Multiple Sclerosis (MS)

nerve.jpgMultiple Sclerosis (MS) is an autoimmune disease, whereby the body destroys its own myelin (protective coating surrounding the nerves in the central nervous system). Because the myelin is damaged, messages moving along the nerve are transmitted more slowly or not at all.

Areas of damaged myelin can be viewed through Magnetic Resonance Imaging (MRI) scanning and are known as plaques. These plaques, or sites of damage, can cause MS symptoms.

At this time, it is not known what causes MS. It is known that MS affects approximately one in one thousand people in North America, usually in early adulthood (O'Connor, 2002). There are two main classifications of the disease: progressive and relapsing remitting. Within the first classification there are two more differentiations, primary progressive and secondary progressive.

Primary Progressive MS (PPMS) is characterized by a slow and continuous deterioration from the beginning, while Secondary Progressive MS (SPMS) becomes progressive following a course of attacks and recoveries. Within the second classification there are also two differentiations, benign and relapsing remitting. People with benign MS suffer the least amount of disability and seem to recover fully from their attacks, while people with relapsing remitting MS (RRMS) do not recover as well from attacks but do enjoy remissions. The percentage of people suffering from these types of MS at any one time breaks down to 10% benign MS, 40% RRMS, 10%  PPMS, and 40% SPMS (M.S. Freedman, personal communication, November 21, 2002).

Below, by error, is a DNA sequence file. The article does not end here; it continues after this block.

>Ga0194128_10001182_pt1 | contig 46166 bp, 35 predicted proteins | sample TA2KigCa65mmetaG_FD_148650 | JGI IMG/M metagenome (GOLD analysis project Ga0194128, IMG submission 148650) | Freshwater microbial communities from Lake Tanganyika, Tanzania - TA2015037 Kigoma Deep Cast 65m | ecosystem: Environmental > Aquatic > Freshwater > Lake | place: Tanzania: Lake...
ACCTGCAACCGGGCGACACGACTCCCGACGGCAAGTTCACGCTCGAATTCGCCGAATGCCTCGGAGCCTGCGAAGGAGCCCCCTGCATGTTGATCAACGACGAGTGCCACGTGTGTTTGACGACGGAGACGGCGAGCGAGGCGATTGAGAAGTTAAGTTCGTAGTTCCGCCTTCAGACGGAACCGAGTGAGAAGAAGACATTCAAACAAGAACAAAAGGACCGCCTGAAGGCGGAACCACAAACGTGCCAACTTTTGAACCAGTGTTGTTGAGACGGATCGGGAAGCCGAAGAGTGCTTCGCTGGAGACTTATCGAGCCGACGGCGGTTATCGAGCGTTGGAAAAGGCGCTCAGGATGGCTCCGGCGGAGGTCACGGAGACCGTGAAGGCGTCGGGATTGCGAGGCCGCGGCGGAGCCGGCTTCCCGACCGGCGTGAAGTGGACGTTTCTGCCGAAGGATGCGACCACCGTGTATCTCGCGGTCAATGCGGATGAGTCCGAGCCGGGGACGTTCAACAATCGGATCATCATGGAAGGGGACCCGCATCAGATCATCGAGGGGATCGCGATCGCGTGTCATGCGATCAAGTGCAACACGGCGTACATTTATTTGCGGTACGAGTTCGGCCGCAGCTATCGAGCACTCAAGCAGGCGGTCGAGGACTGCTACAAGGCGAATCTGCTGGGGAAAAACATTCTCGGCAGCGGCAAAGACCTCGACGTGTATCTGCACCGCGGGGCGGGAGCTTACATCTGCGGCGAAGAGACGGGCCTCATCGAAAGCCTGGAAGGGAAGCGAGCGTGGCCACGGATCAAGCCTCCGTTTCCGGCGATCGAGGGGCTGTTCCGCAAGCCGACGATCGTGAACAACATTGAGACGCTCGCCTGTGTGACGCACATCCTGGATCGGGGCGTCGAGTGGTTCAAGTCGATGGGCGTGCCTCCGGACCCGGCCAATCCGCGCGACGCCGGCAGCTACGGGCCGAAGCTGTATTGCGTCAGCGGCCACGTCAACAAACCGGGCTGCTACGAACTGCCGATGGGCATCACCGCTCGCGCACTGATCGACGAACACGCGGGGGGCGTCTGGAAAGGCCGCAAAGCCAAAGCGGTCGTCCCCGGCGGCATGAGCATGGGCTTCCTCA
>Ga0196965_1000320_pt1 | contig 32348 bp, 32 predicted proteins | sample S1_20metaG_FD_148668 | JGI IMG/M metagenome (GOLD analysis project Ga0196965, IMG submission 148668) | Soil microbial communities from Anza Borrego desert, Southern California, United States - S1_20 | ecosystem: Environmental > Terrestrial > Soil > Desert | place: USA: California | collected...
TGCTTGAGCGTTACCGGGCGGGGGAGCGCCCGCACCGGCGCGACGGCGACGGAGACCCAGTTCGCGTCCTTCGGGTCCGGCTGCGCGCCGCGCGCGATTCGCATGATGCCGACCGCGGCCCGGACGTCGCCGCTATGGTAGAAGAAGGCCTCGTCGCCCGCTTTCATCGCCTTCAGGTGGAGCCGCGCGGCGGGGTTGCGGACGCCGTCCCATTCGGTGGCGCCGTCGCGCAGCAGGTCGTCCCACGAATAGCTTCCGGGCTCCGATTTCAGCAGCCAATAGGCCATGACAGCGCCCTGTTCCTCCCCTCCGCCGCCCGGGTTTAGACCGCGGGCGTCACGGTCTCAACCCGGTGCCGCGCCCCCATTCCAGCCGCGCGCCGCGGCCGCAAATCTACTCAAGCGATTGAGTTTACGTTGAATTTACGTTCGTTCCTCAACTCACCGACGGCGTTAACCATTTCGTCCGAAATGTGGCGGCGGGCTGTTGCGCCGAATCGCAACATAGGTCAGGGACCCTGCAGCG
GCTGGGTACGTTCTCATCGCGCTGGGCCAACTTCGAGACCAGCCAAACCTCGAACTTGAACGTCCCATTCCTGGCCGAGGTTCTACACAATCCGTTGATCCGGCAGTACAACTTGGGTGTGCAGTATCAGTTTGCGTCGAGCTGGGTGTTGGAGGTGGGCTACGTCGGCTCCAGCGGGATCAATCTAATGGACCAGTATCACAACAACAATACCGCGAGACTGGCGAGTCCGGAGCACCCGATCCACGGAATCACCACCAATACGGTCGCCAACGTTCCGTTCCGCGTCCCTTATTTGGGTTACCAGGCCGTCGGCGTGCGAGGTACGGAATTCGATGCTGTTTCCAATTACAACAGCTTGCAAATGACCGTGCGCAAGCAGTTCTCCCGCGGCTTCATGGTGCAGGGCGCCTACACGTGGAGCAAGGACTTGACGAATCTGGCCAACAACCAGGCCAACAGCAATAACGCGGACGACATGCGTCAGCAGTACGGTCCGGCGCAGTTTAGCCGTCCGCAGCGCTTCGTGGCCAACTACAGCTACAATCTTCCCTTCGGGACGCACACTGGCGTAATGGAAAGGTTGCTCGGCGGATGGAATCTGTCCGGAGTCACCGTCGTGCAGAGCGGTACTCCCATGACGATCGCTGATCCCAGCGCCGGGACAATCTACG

After about ten years, approximately 50% of people with RRMS go on to develop SPMS (Herndon, 2002). Just as the names imply, this means that the course of the disease changes from one that is characterized by plateaus and exacerbations (relapsing remitting) to one that progresses at a steadier rate (secondary progressive). There is some speculation that RRMS and SPMS are actually the same form of the disease, as 80% of people who have RRMS go on to the SP stage (O'Connor, 2002). One wonders if people with RRMS had an infinite amount of time on earth, whether that number would increase to 100%. It may also be difficult to identify when a person transitions from RRMS to SPMS. There are currently no definitive tests to help with this kind of diagnosis.

Most current research is devoted to identifying ways that could slow down, or halt the progress from RRMS to SPMS. In fact, many new drug therapies have been successful in treating the symptoms of people with RRMS. However, studies have indicated that SPMS does not respond as well, if at all, to medications used to treat RRMS (Lynch, S.G., 2000; O'Connor, P. Ed., 2002; Walker J.E., & Margolin, S.B., 2001). Because of the lack of effective drug therapies for people with SMPS there is a need to find successful treatments to improve their quality of life.